The WLTP certification cycle measures the energy consumption of a vehicle as well as its polluting emissions, according to a realistic protocol valid in Europe as well as in Asia.
What is the WLTP cycle?
To compare the different vehicles on the market, it is necessary to have a common evaluation rule that takes into account pollution and energy consumption. For this purpose, the European Union established the NDEC (New European Driving Cycle) homologation cycle in 1973. The latter was revised 23 years later to keep up with the evolution of the automotive world. However, the results obtained were often too far off from reality, due to an overly theoretical process of vehicle use conditions.
With this in mind, the European Union has developed a new homologation cycle, called WLTP, which stands for Worldwide Harmonized Light Vehicles Test Procedures. It came into force in September 2017 for new vehicles on the market and was extended a year later to all vehicles sold. Since January 1, 2019, car manufacturers have been presenting WLTP results for each passenger car, and since January 1, 2020, for light commercial vehicles as well.
Although the NDEC cycle is still regularly used in China to announce the range of electric vehicles, because it is more favourable than the WLTP cycle, the latter is widely adopted in Asia.
Reduce your costs by 3 to 6%.
Discover our SaaS solution to manage all the vehicles in your fleet.
What are the differences between the NDEC and WLTP cycles?
The new WLTP test takes into account the evolution of driving. Roads and vehicles have changed significantly between the creation of the NDEC test in 1973 and the introduction of the WLTP test in 2017. The European Union has deemed it necessary to take these developments into account and adapt the homologation cycle so that it could serve as a reference point for assessing fuel consumption and therefore CO2 emissions by vehicles.
The main difference is that the old NDEC test was based on an approval cycle that was too theoretical and was considered to be far removed from real-life conditions. The new WLTP cycle is based on a test cycle in real traffic conditions.
In an NDEC cycle, a single driving cycle was considered over a total distance of 11 kilometres, all performed at an average speed of 34 km/h. The test was performed in 20 minutes with a simulation split between 66% urban and 34% non-urban conditions. The maximum speed taken into account was 120 km/h and the measurements were performed with an ambient temperature between 20 and 30°C.
The evolution of the automotive world and infrastructure has led to the creation of the WLTP homologation cycle which pushes the measurements and test conditions further. To represent real-world conditions, the test duration is increased from 20 to 30 minutes and the maximum speed recorded is 131 km/h. Several dynamic tests are carried out to produce valid average values, and the route goes from 11 to 23.25 kilometres with an average speed of 46.5 km/h, much closer to reality. Proportions of urban driving simulation decrease to 52%, from 66% previously.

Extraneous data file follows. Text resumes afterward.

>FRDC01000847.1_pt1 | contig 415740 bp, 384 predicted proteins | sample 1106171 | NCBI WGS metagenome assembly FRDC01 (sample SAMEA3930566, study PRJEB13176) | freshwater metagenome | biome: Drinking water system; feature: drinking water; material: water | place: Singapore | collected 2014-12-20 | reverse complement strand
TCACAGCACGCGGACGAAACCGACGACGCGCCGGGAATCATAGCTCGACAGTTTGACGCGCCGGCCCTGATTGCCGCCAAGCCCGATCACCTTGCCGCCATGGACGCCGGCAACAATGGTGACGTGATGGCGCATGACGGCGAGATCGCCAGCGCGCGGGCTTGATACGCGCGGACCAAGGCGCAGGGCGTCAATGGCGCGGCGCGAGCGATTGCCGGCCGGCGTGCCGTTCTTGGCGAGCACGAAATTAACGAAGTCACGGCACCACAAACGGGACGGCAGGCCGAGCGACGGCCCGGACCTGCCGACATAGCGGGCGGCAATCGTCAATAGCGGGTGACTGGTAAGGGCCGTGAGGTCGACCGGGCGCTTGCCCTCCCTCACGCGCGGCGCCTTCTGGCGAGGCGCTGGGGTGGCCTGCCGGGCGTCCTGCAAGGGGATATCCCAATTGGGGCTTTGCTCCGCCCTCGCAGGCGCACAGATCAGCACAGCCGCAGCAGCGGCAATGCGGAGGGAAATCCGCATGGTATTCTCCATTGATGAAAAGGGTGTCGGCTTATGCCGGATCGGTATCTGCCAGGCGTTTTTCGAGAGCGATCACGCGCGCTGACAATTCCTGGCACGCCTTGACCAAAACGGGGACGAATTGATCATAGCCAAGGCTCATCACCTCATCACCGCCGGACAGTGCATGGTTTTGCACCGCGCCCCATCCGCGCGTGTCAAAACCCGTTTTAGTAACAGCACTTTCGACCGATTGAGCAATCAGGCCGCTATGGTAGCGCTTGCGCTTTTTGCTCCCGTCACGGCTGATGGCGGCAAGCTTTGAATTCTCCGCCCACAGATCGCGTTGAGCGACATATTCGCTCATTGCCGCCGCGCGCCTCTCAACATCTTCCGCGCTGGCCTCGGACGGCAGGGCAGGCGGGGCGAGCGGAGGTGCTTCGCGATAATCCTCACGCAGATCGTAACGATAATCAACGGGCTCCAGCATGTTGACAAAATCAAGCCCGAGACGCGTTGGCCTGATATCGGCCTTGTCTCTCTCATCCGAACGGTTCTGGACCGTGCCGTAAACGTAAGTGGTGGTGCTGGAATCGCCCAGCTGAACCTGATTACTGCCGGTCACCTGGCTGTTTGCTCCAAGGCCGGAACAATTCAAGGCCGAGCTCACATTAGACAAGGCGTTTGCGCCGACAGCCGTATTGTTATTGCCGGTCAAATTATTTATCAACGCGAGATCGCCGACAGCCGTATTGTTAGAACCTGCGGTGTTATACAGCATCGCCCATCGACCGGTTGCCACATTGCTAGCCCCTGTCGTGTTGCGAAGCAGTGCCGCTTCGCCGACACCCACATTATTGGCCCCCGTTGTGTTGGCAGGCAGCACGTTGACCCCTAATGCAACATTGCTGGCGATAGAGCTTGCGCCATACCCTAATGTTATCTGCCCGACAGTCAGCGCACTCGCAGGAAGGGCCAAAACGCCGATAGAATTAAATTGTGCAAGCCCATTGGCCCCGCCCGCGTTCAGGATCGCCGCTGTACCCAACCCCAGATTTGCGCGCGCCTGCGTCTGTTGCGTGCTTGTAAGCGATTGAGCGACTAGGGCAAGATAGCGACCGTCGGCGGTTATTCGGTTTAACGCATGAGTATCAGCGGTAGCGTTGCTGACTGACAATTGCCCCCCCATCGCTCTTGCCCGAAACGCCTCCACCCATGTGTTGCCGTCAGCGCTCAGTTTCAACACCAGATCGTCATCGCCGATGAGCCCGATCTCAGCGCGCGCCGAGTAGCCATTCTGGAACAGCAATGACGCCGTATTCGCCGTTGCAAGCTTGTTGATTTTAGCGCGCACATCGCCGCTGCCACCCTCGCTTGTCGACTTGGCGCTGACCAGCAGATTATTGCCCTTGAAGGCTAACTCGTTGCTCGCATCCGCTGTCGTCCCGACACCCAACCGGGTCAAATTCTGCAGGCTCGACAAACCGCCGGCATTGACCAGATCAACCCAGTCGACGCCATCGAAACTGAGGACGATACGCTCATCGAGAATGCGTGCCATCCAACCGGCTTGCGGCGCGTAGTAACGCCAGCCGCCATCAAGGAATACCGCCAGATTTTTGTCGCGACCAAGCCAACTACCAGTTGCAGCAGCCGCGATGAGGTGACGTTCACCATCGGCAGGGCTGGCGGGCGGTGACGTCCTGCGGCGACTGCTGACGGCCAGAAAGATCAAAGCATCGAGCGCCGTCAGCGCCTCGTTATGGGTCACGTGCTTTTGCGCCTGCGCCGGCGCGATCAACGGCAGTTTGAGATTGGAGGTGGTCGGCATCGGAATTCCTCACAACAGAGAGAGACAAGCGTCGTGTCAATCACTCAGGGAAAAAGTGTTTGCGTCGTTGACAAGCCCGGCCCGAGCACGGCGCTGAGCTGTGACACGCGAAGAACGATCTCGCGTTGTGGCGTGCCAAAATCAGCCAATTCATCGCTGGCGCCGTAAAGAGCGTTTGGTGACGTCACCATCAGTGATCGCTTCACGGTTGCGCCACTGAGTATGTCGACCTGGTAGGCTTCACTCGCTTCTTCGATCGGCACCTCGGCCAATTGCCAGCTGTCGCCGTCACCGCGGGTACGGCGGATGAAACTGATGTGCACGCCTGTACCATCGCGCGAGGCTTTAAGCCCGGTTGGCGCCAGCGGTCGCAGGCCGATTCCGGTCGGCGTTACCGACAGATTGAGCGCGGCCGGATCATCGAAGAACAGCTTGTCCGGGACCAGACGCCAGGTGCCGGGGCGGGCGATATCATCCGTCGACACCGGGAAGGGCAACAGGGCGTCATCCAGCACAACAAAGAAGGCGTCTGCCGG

Two other important points are taken into account in the WLTP cycle: during the tests, instead of shifting the gearboxes at a fixed speed on all vehicles as done in the NDEC test, the WLTP adapts to the vehicle, which also makes it closer to the realistic driving of the vehicle. Furthermore, the test temperature is 23°C, which is a fixed temperature, but it is corrected to 14°C for the measurement of CO2 emissions.
What impact does the WLTP cycle have on corporate fleets?
By making the test more realistic, the figures announced are closer to what users and fleet managers experience themselves. Whether it is the range of electric vehicles or the fuel consumption of a combustion vehicle, the figures are now realistic and not underestimated as in the past. However, this also means that CO2 emissions are higher than what was announced before the WLTP certification cycle came into force.
According to the 2021 ecotax, there is a 50 € penalty applied for the emission of 133 grams of CO2 per kilometre. For vehicles that emit more than 218 g/km, the penalty reaches its maximum value, capped at 30 000 €. The penalty does not apply to vehicles powered by electric or hydrogen engines that do not emit any pollutants during use.
However, the only corporate vehicles that fall under the ecotax are the M1 and N1 passenger vehicles (with 5 seats and a pick-up type body, or vehicles intended for the transport of passengers and their luggage): light commercial vehicles do not qualify for it. For the vehicles who are subject to it, the penalty must be paid when the vehicle is first registered in France (new or used).
For companies, the WLTP homologation cycle makes it possible to know the real consumption of a vehicle before its purchase, which allows them to choose the most efficient one, know the actual autonomy of electric vehicles, but also the vehicle’s environmental impact with the polluting emissions emitted during its daily use. This is all the more relevant in an era where companies are ‘greening their fleets’, teaching eco-driving, and paying attention to their CSR.
Our solution is dedicated to the moblity management. In addition to the expense reports management you can plan, book and track your business trips. It is also possible to manage your car fleet.